Friday, August 26, 2011

Printer Profile: Melanie Karlins

This is the first of a new series of posts! I thought it would be nice for everyone to get to know their fellow studio sharers a little better. (I was inspired by Marty's interview of Annie Albagli over on the Screenprint Society blog). I'll start by posting profiles of the three Letterpress Associates (Melanie, Leslie and myself) and hopefully move on to profiling other regular faces in the studio! Here goes....

Meet Melanie
Melanie Karlins is one of the three Letterpress Associates at Pyramid. Being 9 months pregnant, she's finally slowed down enough to have some time to answer some questions!

How did you get started with letterpress?
Melanie at a recent Letterpress Happy Hour.
During my second year of law school, I really needed a creative outlet. I've always loved stationery and started playing around with paper at home in my free time (or in the time that I should have been studying). I did folding, cutting, rubber stamps, made mini-books, wrote letters, but I wanted something more. I'd heard of Pyramid a few years prior and knew I wanted to take letterpress classes there. The day after my last exam that semester I was at Pyramid for a letterpress lesson with Karen Hardy who was the Letterpress Associate at the time. I fell in love with the process. I learned how to print on the Vandercook that first day, but I soon started printing almost exclusively with Pyramid's Chandler & Price Pilot Press. I continued printing throughout the summer and the following school year, then I started volunteering in the letterpress studio. I've been teaching letterpress classes at Pyramid since 2009 and I've been a Letterpress Associate there since 2010.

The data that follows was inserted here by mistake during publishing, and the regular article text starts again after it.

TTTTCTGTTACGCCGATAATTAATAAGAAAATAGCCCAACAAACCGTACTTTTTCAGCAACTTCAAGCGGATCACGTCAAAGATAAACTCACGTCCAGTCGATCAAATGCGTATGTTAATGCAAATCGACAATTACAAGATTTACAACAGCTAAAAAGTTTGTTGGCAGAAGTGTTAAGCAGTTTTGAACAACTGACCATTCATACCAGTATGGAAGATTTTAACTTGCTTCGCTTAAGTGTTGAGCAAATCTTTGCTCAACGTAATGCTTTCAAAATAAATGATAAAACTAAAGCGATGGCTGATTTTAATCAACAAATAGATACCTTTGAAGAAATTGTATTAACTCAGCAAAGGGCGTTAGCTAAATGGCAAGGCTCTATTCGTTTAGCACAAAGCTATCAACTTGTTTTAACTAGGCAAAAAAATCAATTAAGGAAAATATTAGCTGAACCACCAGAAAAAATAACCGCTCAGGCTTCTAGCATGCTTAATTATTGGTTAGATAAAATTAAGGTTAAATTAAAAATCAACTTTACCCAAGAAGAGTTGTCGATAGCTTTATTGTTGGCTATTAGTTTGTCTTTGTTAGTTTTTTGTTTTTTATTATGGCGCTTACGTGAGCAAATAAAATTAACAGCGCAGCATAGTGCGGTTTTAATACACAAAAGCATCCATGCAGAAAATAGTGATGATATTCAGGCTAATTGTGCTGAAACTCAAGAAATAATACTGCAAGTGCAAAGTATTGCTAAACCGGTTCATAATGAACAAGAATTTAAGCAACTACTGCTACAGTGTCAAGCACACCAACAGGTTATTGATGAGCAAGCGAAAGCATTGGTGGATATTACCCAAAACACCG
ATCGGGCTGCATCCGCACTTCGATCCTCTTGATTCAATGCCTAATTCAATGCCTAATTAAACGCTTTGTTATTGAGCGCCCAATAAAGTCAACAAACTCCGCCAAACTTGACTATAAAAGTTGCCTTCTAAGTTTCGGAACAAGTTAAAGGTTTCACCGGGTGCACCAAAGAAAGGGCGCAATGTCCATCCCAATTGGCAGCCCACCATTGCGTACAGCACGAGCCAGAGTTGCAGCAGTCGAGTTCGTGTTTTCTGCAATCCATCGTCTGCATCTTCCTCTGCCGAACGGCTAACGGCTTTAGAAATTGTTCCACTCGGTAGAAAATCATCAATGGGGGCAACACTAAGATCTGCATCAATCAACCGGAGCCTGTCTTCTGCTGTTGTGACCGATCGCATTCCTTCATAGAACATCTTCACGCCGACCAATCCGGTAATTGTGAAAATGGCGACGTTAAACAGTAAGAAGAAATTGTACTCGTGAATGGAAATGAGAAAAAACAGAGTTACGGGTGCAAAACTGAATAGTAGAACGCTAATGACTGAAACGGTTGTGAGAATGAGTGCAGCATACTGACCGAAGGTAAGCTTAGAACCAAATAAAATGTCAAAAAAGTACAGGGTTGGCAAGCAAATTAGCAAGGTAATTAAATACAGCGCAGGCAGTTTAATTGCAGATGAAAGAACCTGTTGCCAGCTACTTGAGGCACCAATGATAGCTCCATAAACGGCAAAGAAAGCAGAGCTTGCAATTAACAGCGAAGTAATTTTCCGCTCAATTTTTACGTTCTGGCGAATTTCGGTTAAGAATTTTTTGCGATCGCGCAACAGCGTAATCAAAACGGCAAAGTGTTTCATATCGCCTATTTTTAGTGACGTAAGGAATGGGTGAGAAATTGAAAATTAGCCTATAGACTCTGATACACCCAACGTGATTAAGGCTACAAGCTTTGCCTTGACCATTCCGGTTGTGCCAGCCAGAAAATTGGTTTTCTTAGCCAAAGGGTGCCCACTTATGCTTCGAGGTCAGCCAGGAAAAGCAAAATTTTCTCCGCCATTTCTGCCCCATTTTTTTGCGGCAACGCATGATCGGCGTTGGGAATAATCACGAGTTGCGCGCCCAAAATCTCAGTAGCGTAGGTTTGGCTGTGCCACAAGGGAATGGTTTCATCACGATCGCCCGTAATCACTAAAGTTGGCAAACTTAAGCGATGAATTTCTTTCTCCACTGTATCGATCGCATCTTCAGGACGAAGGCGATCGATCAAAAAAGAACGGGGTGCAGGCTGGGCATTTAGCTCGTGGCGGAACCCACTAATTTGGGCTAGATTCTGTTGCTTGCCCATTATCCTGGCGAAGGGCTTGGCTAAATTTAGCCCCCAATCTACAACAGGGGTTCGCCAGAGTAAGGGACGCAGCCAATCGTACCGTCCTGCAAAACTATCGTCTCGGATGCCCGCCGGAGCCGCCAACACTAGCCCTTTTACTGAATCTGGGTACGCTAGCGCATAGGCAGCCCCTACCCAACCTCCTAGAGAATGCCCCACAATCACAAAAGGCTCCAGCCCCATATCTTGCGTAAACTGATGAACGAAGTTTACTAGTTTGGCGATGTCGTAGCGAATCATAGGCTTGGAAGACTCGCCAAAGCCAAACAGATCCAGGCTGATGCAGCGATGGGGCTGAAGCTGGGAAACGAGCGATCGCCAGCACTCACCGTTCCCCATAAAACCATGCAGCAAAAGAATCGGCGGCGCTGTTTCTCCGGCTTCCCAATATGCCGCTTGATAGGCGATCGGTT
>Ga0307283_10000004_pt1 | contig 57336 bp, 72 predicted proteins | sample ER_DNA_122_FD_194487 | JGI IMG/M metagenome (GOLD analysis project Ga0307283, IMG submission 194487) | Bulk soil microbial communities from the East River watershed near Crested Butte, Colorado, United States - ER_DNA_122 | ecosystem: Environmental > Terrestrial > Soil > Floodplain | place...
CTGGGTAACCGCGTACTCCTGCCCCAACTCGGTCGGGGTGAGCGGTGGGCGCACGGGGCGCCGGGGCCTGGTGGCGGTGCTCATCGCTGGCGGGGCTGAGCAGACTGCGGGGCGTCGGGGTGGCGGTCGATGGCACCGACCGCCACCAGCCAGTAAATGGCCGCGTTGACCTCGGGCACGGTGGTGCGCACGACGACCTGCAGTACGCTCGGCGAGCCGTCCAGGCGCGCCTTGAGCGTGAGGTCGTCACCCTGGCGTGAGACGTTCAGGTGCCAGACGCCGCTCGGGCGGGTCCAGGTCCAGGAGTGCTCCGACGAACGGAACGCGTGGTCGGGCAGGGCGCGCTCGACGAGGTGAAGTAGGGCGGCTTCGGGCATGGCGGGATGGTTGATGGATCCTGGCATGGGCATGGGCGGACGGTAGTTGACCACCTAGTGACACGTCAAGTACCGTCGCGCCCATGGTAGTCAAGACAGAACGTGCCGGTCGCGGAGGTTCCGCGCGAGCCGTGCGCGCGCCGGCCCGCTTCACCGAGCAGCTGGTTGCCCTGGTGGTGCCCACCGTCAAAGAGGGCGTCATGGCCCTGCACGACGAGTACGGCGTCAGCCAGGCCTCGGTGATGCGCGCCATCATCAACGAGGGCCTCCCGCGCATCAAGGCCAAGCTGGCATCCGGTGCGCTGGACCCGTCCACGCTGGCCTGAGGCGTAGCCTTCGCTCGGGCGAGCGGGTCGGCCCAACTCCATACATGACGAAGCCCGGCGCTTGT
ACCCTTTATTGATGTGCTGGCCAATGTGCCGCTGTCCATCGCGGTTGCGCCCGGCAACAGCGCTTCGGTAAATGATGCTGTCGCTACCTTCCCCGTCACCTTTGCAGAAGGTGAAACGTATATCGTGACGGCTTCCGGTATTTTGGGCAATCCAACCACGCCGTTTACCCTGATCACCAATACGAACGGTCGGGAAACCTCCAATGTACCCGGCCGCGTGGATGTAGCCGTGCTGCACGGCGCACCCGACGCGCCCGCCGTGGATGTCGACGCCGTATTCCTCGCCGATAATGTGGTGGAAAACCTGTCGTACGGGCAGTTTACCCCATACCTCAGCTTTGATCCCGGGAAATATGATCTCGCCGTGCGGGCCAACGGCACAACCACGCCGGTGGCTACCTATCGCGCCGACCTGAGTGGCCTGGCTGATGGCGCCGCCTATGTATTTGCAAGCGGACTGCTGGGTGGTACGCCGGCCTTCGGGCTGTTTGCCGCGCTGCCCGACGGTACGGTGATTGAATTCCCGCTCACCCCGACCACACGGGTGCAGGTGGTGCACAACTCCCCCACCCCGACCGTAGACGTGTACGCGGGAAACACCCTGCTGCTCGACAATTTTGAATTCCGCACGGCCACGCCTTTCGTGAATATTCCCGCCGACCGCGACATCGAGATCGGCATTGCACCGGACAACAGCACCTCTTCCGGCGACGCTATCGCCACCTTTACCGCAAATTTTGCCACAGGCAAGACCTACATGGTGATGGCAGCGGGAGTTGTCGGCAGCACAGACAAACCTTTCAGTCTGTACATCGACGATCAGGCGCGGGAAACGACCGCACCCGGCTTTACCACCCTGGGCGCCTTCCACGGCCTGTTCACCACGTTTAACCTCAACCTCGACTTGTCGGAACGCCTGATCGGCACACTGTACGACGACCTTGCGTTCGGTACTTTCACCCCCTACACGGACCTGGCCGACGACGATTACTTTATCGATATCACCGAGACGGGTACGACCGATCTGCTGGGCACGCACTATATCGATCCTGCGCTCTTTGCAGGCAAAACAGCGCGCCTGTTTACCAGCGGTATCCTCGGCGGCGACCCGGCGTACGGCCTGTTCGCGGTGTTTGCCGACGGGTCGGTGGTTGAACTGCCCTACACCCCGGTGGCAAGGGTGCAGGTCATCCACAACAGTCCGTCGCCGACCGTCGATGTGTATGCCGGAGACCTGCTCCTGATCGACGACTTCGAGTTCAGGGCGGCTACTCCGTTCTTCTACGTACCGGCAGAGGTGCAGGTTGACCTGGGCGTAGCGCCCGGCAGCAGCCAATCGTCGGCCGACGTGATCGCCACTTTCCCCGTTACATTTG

Melanie's DC Flag print (printed with photopolymer).

What do you like to print?
I started off using type exclusively. Pyramid has a great collection of metal (and now wood) type, which gave me lots to explore when I first got into letterpress. Then, I got a couple wood type alphabets as gifts and I was really hooked on wood for a few months. When I participated in the 2010 Letterpress Calendar project, I decided to use photopolymer for my design which opened up a whole new world of possibilities.  Since then I've taken a couple of graphic design classes and now that I'm more comfortable with design software, I use photopolymer for most of my letterpress work.

Melanie's 2012 etiquette calendar.

What inspires your print work?
I love reading old etiquette books and I have a whole line (Etiquette for the Post-Emily World) of items based on funny things I read in those books and how I think etiquette should be updated for modern, urban living. I've printed bookmarks with etiquette tips and coasters with dinner party etiquette, and I'm introducing a 2012 calendar this fall featuring a whole year of etiquette tips. I'm also inspired by life in DC, particularly urban neighborhood living, and I have a number of prints inspired by DC neighborhoods.

Melanie's favorite piece.

What’s your favorite piece that you've printed?
A couple years ago I printed engagement party invitations for friends of mine. I handset all the type in Margery from Pyramid's collection. And I printed the invitations on handmade paper I picked up at New York Central Art Supply. There was such a sense of accomplishment after setting all that type and whenever I see the invitations now I'm reminded of a sweet engagement party for dear friends and the amazing paper-shopping excursion to New York.


What is your favorite paper for printing?
It depends on the project. For prints, I like to use Legion's Eco-Rag or Bamboo paper. For personal stationery I typically use Arturo, a soft Italian paper. And for general greeting cards and other stationery, I often print on Lettra, French Paper, or Mohawk.

More on Melanie: Melanie sells her stationery and prints under the press name Grey Moggie Press. See her website here and see her at Crafty Bastards in October!

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